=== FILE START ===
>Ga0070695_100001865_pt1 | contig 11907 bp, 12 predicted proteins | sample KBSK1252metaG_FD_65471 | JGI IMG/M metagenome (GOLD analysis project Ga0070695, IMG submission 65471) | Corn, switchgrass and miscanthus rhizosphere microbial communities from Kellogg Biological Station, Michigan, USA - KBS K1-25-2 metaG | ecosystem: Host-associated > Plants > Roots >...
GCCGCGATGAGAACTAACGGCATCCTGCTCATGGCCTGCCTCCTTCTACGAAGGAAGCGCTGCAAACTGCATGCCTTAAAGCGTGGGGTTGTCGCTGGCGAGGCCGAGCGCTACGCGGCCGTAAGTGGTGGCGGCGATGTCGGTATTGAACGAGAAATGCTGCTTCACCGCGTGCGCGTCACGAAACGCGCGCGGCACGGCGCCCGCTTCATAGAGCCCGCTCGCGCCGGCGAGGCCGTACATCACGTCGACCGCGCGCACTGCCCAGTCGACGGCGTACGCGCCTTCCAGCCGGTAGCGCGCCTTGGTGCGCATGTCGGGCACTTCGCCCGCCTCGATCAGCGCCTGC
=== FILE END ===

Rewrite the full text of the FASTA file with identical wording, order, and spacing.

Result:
>Ga0070695_100001865_pt1 | contig 11907 bp, 12 predicted proteins | sample KBSK1252metaG_FD_65471 | JGI IMG/M metagenome (GOLD analysis project Ga0070695, IMG submission 65471) | Corn, switchgrass and miscanthus rhizosphere microbial communities from Kellogg Biological Station, Michigan, USA - KBS K1-25-2 metaG | ecosystem: Host-associated > Plants > Roots >...
GCCGCGATGAGAACTAACGGCATCCTGCTCATGGCCTGCCTCCTTCTACGAAGGAAGCGCTGCAAACTGCATGCCTTAAAGCGTGGGGTTGTCGCTGGCGAGGCCGAGCGCTACGCGGCCGTAAGTGGTGGCGGCGATGTCGGTATTGAACGAGAAATGCTGCTTCACCGCGTGCGCGTCACGAAACGCGCGCGGCACGGCGCCCGCTTCATAGAGCCCGCTCGCGCCGGCGAGGCCGTACATCACGTCGACCGCGCGCACTGCCCAGTCGACGGCGTACGCGCCTTCCAGCCGGTAGCGCGCCTTGGTGCGCATGTCGGGCACTTCGCCCGCCTCGATCAGCGCCTGC